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in Problem solving
We will all have question like.................what can I use as a alternative to Cheshunt Compound so I thought I would take a look around just to see what other people are doing about this. I received a new book at Christmas from the RHS a year in the garden or something like that. I found this reply on a different forum and thought I would share as it ticks a lot of boxes with regards to DAMPING OFF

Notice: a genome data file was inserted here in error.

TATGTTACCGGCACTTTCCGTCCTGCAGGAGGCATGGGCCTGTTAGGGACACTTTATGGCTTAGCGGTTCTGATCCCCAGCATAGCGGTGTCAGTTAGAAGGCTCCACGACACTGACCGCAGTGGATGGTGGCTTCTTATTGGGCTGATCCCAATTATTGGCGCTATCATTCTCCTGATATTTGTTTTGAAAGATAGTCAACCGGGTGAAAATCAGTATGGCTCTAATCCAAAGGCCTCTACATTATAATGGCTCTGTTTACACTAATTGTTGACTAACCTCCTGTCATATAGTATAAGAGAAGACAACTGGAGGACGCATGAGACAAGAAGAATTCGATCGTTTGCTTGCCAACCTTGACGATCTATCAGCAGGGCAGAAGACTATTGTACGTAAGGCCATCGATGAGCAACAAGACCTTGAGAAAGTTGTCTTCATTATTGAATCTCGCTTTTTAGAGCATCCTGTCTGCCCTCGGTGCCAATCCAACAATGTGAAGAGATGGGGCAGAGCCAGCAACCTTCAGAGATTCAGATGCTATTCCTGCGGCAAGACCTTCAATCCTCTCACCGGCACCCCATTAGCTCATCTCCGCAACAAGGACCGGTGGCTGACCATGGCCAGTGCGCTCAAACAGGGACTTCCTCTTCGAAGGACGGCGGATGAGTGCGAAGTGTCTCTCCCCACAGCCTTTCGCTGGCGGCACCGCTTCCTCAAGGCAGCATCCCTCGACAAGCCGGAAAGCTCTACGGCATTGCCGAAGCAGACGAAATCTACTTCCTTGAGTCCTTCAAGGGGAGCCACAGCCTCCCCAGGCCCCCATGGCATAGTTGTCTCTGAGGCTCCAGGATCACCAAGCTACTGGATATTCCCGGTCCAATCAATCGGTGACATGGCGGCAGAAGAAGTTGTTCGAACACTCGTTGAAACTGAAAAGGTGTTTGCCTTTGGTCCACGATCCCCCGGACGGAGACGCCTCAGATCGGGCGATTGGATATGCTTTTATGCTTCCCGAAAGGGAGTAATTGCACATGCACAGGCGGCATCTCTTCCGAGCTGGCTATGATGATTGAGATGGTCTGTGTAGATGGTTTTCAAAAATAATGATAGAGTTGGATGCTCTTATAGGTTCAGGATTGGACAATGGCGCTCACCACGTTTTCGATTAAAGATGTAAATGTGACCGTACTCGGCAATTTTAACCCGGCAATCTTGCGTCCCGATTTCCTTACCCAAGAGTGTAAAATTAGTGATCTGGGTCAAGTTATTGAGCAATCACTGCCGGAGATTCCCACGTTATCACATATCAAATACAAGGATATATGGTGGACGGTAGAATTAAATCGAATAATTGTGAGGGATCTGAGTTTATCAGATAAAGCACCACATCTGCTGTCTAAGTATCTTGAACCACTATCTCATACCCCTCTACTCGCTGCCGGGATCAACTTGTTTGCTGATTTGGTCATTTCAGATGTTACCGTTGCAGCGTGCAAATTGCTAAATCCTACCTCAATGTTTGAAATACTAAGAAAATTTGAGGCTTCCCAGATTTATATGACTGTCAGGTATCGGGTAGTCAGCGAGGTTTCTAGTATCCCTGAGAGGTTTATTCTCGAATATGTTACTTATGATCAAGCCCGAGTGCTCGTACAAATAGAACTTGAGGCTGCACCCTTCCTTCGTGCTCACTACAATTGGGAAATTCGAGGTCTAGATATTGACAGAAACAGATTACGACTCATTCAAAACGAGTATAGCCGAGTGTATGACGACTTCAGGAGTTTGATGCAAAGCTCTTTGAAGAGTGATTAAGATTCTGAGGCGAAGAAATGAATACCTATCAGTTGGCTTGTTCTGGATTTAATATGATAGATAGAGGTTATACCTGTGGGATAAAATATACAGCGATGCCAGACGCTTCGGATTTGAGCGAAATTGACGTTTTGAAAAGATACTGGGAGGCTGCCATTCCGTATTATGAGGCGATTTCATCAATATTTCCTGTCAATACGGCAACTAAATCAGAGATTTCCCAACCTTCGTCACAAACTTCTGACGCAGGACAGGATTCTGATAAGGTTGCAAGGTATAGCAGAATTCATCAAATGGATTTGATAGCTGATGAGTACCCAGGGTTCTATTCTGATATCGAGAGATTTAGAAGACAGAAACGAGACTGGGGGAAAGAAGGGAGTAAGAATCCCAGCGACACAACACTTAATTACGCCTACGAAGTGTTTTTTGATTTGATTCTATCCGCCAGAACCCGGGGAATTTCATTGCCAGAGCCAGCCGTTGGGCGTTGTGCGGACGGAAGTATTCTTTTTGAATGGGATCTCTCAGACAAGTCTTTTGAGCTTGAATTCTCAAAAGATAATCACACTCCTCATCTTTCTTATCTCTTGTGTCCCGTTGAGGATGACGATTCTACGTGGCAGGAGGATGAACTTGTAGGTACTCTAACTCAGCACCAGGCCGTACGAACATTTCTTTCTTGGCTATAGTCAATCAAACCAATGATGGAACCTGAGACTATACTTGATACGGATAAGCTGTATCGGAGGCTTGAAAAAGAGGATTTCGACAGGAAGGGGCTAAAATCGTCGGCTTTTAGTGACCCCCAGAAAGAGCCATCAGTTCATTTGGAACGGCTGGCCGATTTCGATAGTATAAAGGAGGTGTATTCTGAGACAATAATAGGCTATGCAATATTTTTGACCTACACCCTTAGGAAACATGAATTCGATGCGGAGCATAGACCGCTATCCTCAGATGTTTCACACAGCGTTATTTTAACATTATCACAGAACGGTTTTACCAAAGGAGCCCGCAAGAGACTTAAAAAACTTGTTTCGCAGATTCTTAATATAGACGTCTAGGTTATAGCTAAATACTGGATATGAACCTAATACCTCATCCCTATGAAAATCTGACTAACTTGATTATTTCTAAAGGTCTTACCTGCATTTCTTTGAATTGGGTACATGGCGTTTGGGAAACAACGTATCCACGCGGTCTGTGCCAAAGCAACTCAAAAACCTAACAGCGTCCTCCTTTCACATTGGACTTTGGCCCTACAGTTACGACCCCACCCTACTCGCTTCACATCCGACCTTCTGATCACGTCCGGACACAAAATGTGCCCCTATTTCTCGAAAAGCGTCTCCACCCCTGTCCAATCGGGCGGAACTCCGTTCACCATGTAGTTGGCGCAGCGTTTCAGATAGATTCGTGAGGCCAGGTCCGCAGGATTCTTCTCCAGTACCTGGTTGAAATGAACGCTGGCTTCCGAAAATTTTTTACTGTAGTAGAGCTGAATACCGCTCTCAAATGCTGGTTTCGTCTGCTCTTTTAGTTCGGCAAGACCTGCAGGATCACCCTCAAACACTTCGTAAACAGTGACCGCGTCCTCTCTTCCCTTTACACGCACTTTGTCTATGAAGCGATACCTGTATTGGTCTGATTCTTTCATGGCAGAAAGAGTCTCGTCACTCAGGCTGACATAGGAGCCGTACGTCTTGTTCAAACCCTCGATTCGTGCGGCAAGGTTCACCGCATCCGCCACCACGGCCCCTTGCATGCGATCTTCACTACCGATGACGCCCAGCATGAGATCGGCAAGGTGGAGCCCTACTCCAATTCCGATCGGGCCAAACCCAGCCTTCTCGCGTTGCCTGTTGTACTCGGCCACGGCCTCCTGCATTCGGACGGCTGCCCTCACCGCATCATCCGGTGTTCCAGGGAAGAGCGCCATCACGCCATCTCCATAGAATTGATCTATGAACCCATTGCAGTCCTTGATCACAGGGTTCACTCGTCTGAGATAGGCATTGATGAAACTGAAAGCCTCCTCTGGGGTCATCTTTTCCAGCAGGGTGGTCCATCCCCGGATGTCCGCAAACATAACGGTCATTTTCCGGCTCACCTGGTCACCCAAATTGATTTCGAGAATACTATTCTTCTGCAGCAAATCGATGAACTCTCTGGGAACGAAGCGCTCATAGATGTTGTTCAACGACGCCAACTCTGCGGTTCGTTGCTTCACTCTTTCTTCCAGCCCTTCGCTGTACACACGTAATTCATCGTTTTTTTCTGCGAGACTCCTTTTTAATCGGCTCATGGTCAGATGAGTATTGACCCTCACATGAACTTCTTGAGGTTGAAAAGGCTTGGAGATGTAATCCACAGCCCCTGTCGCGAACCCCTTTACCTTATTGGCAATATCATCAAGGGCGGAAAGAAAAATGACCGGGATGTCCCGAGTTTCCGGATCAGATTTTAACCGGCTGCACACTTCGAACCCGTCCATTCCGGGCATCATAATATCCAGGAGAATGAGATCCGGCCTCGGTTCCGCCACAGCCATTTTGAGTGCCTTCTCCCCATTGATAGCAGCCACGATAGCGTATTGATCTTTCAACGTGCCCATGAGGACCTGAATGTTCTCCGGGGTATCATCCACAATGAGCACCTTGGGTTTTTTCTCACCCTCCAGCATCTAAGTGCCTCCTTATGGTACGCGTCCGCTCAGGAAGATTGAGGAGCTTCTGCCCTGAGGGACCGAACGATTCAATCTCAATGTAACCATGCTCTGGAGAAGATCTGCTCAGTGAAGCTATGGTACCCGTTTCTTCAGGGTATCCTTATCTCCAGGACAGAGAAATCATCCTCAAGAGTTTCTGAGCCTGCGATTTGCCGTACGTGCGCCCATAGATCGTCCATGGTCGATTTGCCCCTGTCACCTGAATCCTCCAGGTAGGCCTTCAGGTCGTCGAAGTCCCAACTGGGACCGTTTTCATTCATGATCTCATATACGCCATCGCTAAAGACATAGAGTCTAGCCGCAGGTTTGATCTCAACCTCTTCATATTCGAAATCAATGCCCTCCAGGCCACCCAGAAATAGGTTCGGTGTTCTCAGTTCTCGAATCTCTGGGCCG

Avoiding what causes damping off is the best approach! Too much water and cool conditions at soil level is the principle cause of damping of. I minimise the causes as follows; Sowing: soak seed compost well prior to sowing the seed on it then if the seeds require d 'dark' to germinate spread a light covering of seed compost over the seeds then cover this with a layer of vermiculite or perlite. This will create a warmish layer at soil level where the seedlings emerge thus reducing the chances of damping off. If the seeds require ' light' to germinate then omit the compost covering and only place the layer of vermiculite or perlite. If you have got your watering right you should not need to water again till after germination. If you require to water seedlings prior to pricking out have a pump spray at hand with a little fungicide (any type) and spray them lightly to keep them going, this should suffice. If you feel that the tray has dried out ( I.e. It has been too warm) sit the seed tray in a tray of water and dampen the compost from below. Pricking out; again soak the compost and allow it to drain off before placing the seedling/ s in it. Sinking the seedling down to the seed leaves can be an advantage as this reduces the area of stem/ root that is most susceptible to rotting (damping off). Aftercare; again watch the watering, temperatures and ventilation carefully! Use the hand spray with the fungicide mixture if watering is required prior to the seedling becoming established. What you want to avoid is cold compost at the point the plant emerges from it, watering makes this area colder than the compost below and the air above which is the main cause of damping off. You could add a light covering of vermiculite or perlite to the compost surface ( like the commercial people do) as a precaution. OK I sometimes have seedlings damp off on me but generally when I look at the issue more closely the fault was mine! ..............generally it was down to my watering regime!........... Carelessness/ laziness! So that's my opinion on the subject!